The Jump
A Blog by Ribbet Inc.

Colour Correction: Setting the Tone

There are many aspects of colour correcting; many tools to accomplish the right effect, and of course, stylistic preferences as well. I have been working with Da Vinci Colour Correction software for close to two years now, and although I have a strong understanding of it, there are always new things to learn. That is what I enjoy most about colour correction—the ongoing learning and discovery.

The camera, set, and lighting all play a large role in how you move forward, as they are your starting point and can vary from project to project or within projects. It all comes down to the goal of the project. Colourists play with colour. Any scene can be coloured to look dark and moody or brightened and saturated to look playful and fun. The overall vision sets the direction of the colour correction, and the colour corrector uses the tools and techniques to meet that vision.

As a colour corrector, it is important to always look to develop new filters and styles in order to create exciting and/or different looks. You want to get more efficient, but you also want to push the boundaries a bit and get creative.

The two images that I have included below are from a creative project that I have been working on. I’ve been experimenting to create a look for an abandoned amusement park shot by one of our co-workers.

Here you can see what they looked like before and after I finished colour grading.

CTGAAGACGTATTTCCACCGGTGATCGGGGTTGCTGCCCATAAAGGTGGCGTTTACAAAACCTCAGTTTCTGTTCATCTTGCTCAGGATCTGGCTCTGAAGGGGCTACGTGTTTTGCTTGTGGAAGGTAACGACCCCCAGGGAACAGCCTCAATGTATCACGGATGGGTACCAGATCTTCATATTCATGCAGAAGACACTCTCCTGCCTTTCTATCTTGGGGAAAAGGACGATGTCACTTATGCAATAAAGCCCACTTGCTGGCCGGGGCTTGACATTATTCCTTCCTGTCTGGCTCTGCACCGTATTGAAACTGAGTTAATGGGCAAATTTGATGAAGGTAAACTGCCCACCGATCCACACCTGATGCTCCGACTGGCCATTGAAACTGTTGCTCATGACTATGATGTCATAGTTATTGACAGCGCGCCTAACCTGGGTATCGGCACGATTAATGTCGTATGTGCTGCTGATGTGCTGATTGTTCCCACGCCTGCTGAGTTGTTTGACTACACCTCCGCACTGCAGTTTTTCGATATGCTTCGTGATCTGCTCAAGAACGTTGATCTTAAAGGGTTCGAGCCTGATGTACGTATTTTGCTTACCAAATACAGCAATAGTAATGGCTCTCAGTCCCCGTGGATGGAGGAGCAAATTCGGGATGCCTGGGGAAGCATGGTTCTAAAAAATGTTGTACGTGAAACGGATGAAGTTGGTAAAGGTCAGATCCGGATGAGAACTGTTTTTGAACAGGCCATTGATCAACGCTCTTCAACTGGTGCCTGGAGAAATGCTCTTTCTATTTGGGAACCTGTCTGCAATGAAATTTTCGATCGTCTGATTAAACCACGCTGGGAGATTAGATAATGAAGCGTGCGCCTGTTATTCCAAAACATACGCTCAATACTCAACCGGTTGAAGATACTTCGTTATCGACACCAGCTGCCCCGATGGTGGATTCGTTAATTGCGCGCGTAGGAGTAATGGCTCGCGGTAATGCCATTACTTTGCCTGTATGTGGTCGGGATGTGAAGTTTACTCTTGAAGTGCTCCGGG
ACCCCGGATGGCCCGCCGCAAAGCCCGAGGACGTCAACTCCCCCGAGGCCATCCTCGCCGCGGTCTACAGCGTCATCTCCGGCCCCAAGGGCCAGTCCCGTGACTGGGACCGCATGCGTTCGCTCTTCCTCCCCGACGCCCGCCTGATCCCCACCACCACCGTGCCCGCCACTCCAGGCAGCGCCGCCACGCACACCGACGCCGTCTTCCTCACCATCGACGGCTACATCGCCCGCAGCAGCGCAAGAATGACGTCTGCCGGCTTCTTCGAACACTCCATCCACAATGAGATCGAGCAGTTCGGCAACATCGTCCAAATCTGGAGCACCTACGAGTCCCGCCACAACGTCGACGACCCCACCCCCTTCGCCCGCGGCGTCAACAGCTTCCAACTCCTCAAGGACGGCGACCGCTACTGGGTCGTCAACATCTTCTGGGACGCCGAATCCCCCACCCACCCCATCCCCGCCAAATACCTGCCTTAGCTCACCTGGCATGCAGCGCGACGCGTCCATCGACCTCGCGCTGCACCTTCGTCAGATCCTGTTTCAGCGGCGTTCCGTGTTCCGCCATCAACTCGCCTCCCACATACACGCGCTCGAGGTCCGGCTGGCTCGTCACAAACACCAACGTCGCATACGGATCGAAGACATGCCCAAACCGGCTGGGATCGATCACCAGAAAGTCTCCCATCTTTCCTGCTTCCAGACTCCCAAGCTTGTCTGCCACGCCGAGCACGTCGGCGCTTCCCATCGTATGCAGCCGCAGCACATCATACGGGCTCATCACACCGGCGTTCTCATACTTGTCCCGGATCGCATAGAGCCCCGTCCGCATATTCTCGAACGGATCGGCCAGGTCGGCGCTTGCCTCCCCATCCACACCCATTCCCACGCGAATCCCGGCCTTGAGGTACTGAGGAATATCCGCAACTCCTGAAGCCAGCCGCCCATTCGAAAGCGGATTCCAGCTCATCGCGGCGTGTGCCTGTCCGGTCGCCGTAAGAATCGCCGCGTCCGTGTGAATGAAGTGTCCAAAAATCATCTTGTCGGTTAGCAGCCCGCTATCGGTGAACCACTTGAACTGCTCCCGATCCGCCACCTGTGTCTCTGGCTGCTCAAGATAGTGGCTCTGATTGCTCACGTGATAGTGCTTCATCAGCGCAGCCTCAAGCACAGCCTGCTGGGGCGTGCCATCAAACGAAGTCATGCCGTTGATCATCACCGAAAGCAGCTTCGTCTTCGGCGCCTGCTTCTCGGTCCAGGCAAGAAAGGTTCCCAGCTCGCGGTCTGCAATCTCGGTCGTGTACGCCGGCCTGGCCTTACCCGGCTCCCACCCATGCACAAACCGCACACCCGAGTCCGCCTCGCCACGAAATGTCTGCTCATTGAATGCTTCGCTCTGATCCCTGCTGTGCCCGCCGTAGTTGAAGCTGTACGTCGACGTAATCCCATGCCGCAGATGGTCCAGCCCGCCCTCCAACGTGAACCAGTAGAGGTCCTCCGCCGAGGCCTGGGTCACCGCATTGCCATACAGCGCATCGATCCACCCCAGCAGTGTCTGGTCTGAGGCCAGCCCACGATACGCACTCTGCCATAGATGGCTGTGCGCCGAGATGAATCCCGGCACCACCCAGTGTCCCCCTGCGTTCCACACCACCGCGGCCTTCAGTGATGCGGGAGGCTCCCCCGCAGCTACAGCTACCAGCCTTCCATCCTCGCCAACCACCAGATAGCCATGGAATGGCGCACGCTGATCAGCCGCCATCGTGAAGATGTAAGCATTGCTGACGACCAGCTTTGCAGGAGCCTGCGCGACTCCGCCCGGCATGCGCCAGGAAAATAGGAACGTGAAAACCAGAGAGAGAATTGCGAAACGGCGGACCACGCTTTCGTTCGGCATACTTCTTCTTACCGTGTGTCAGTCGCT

Before:

After:

When I first took a look at the footage, my natural immediate urge was to correct for accuracy; make the colours vibrant and make sure everything is visually appealing. However, since the goal is an abandoned park, that would be the exact opposite of what would need to happen. This is supposed to look like an abandoned amusement park that was once filled with children and is no longer in use. There has to be a different vibe to it, one that is almost a little scary. My co-worker advised me to take it to the extreme and mess around with it. So that is what I did. I knew that I wanted to give this an old and grungy feeling. Looking at the final graded image, you can see that the added bit of blue in the images brings out the cold, haunted feeling.

I also wanted to give it more of a vintage vibe, so I raised the shadows a bit, softened the image slightly, and removed some of the colour. The original image, as you can see, didn’t have a lot of colour in it originally, as it was shot in a flat profile, but by removing more of that colour and taking the vibrancy down, I am able to amp up the eerie aura.

This is only one scene, but it has set the stage for the other aspects throughout. My co-worker and I are very pleased with the look that has been created. Add in the sound and the full piece really has a haunted feeling. I really enjoyed this project, as most of my work focuses on corporate or commercial video, and this project gave me an opportunity to do something different creatively.

 

 

T. Ashley

Production Coordinator & Video Editor

How can we help you?

Shoot us an email here or use our quick form →

Unit 218C,
218 Dufferin St.
Toronto, ON, Canada
M6K 3J1